In the previous post, I described how my symptoms come and go and how symptoms—especially in the earlier stages—can vary greatly from person to person. This variability can be confusing to others.
The Public Image
The public image of Alzheimer’s disease is the blank face of the old person, unable to recognize her family, wandering away from the nursing home, slumping in a wheelchair drooling, or lying like a vegetable in a nursing home bed while medical people try to prolong her life indefinitely. That public image doesn’t include the person like myself who has only mild cognitive impairment or the person with significant symptoms who is able to hide his impairment well. And it doesn’t include people who have profound difficulties in one area but are only mildly affected in others.
The result is a series of misunderstandings. On the one hand, other people tend to doubt the diagnosis of a person with only mild symptoms that aren’t really noticeable. On the other hand, people tend to treat those with noticeable symptoms as if they were more profoundly impaired than they actually are. The public image has no middle ground, no place for the wide expanse of impairment within which the person with Alzheimer’s may live.
Mild Cognitive Impairment
To take an example, my Alzheimer’s can so far be recognized only by a careful observer, yet, as I wrote in Variability (1), I am myself aware of intermittent confusion and difficulty word-finding. Many others who have written me in response to this blog have had a similar situations. If we mention our symptoms to other people, they frequently discount them, ascribing them to other things: to normal old age or inappropriate concern about old age, to normal forgetfulness (“I know just what you mean; I have the same thing”), to anxiety or depression. Sometimes, they will acknowledge the changes are abnormal but be reluctant to accept the diagnosis: It’s “just one of those weird things that can happen to anyone.” When I described my $24,000 bookkeeping error, my friend replied that that wasn’t so bad, suggesting that it may have been just poor concentration or sloppiness in my work.
These responses are well-intentioned. People want to be empathetic and comforting, to assuage our fears, and to include us in their circle. The issues of embarrassment (2) (3) and fear that are associated with the disease also play a role, of course, but the reality is that we don’t fit the image most others have of Alzheimer’s. It’s hard to blame them for misunderstanding.
The conclusion a person with mild impairment may come to, however, is that others won’t really listen to his confusion and pain over what’s happening to him. How can this be happening to me? What do these symptoms mean? How fast is this going to progress? If my friends and family have trouble believing that I have Alzheimer’s, where is the place for my pain? We become needlessly isolated … our worst fear.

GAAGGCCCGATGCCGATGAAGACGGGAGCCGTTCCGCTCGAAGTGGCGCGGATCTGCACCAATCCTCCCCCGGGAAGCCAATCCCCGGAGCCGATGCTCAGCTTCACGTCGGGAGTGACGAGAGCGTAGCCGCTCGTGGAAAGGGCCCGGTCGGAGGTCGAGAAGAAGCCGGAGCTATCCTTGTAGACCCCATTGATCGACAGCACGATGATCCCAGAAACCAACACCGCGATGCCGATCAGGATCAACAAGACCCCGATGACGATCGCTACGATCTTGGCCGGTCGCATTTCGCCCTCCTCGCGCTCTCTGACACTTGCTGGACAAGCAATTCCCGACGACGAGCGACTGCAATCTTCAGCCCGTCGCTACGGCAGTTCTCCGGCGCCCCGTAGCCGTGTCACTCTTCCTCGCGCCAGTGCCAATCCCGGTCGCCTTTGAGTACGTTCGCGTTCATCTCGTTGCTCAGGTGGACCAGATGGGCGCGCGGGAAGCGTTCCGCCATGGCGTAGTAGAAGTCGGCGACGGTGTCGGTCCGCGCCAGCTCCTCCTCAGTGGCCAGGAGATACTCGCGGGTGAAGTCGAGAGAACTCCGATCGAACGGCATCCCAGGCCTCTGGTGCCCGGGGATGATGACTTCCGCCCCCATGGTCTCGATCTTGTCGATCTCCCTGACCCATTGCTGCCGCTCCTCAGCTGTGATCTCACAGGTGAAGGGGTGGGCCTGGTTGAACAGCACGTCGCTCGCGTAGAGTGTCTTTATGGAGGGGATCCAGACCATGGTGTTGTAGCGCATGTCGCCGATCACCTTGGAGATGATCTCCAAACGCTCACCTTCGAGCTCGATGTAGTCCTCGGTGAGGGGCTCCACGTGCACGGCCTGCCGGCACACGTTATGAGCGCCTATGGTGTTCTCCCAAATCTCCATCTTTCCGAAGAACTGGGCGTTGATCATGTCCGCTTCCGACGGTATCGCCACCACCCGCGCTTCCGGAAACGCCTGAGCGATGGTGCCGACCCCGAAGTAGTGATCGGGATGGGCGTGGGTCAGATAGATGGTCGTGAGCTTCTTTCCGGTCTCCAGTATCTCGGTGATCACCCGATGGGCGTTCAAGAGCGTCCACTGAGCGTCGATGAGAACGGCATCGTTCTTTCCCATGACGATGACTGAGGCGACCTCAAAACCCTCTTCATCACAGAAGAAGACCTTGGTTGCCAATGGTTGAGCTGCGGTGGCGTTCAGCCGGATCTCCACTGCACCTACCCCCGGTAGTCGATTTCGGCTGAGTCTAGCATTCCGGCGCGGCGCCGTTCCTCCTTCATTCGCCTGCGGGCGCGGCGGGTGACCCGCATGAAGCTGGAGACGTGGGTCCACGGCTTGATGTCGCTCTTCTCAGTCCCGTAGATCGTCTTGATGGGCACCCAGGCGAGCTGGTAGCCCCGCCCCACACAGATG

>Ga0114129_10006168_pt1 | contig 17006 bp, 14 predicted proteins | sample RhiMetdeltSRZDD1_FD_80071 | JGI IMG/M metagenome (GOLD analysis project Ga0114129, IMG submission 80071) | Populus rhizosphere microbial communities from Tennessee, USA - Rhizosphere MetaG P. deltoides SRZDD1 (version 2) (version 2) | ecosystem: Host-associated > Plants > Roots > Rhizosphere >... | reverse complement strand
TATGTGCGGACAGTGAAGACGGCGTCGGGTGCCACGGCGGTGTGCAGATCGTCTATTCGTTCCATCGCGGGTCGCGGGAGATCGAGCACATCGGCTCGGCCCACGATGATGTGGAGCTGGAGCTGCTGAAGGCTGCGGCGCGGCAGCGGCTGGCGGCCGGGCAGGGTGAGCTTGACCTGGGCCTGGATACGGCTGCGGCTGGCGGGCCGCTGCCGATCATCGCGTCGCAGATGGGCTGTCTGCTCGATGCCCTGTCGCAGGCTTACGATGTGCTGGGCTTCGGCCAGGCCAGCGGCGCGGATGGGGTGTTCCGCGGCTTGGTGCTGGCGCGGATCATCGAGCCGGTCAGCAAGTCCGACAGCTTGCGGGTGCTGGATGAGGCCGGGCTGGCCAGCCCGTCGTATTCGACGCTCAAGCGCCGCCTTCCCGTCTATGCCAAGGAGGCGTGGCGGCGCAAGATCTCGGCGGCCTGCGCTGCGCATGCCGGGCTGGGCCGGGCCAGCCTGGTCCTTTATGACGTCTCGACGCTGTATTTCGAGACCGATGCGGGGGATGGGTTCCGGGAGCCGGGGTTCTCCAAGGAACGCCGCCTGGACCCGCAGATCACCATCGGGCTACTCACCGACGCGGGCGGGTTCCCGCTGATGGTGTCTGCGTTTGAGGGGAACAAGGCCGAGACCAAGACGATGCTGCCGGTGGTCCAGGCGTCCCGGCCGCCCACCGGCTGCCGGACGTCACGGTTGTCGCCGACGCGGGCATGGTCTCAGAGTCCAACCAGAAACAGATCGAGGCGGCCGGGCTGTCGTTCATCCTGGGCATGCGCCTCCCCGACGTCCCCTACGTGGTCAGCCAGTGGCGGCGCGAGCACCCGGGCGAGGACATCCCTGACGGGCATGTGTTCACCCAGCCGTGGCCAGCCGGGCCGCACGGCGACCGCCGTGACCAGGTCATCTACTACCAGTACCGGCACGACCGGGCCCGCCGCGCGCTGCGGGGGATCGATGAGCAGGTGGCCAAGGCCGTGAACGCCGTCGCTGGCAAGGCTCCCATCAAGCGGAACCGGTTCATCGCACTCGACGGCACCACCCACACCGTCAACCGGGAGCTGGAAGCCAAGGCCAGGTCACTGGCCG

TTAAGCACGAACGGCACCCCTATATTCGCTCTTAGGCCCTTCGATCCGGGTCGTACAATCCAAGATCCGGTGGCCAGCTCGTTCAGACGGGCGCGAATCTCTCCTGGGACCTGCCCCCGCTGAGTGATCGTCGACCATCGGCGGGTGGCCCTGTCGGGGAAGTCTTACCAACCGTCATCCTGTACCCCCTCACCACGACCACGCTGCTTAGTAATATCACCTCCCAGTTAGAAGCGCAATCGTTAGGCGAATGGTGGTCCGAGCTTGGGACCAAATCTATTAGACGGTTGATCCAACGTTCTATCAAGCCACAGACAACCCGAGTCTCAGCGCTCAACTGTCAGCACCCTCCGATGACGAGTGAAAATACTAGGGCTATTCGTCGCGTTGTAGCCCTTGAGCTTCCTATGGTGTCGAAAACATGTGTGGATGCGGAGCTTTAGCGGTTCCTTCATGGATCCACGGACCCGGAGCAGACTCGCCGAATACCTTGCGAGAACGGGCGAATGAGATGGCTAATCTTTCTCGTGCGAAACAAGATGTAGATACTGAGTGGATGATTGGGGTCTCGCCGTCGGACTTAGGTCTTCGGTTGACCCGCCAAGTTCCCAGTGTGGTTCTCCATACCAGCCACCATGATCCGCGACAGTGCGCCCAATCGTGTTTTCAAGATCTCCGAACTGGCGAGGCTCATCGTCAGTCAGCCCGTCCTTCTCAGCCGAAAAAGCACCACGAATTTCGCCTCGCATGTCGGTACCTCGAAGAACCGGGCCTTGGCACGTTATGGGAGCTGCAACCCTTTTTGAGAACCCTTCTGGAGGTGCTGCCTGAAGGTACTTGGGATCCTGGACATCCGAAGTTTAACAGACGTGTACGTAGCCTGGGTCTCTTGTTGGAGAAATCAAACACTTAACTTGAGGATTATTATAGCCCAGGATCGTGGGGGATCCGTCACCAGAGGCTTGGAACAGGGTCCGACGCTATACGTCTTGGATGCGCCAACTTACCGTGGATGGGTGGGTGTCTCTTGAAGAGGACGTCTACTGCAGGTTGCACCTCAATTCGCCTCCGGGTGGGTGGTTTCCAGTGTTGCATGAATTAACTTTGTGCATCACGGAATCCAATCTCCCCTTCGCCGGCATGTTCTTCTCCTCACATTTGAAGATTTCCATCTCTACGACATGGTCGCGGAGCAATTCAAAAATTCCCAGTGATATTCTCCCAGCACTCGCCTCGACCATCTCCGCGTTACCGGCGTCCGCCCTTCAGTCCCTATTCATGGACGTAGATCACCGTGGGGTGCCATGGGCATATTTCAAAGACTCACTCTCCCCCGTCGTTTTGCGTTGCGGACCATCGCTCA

More Severe Symptoms
The other side of the problem caused by the public image is that the extent of a person’s disease can be overestimated. He may get lost repeatedly, or forget familiar names, or become otherwise confused yet retain a normal sense of self and capacity for relationship. Others may nevertheless treat him as if he were far more demented than he actually is and, often, avoid him, afraid they would be unable to relate to him.
In Speaking Our Mind, Lisa Snyder tells of a man whose impairment was an extreme difficulty finding words. He was almost incapable of responding verbally. It was easy to interpret his inability to respond as proof of advanced disease and believe that real communication was impossible. Yet the man was still hungry for intellectual interaction, in which he was able to participate in as long as Snyder was patient enough to let him find the words on his own time.
Another example: Unless you knew that personality changes could be a primary symptom of the disease, it would be easy to assume that, say, the very paranoid person in the nursing home is just out of it. And if that person’s mind were actually fairly clear yet she’s been treated as completely demented, she would then have good reason to be paranoid.
As Lee Ann Gerleman reminds us, the person is still in there, often aware of much more than we think she is, hungry for love and attention. She may have forgotten that the little girl who comes to visit is her granddaughter, but she loves that little girl who visits and laughs with her, anyway.
But too often we treat them as children, speaking overly slowly or very loudly or, worse, just ignoring them and talking only to the caregiver.
The faulty public image of the disease, then, can lead to frustration not only for mildly impaired people who are treated as if everything is okay but also for people who are only moderately impaired and treated as out of it. Either can lead to frustration, depression, isolation, and confusion. It’s important we lift the taboo and get the disease out of the closet, so that all of us can understand better what’s going on. It could at least mitigate the isolation that is such a painful part of Alzheimer’s disease.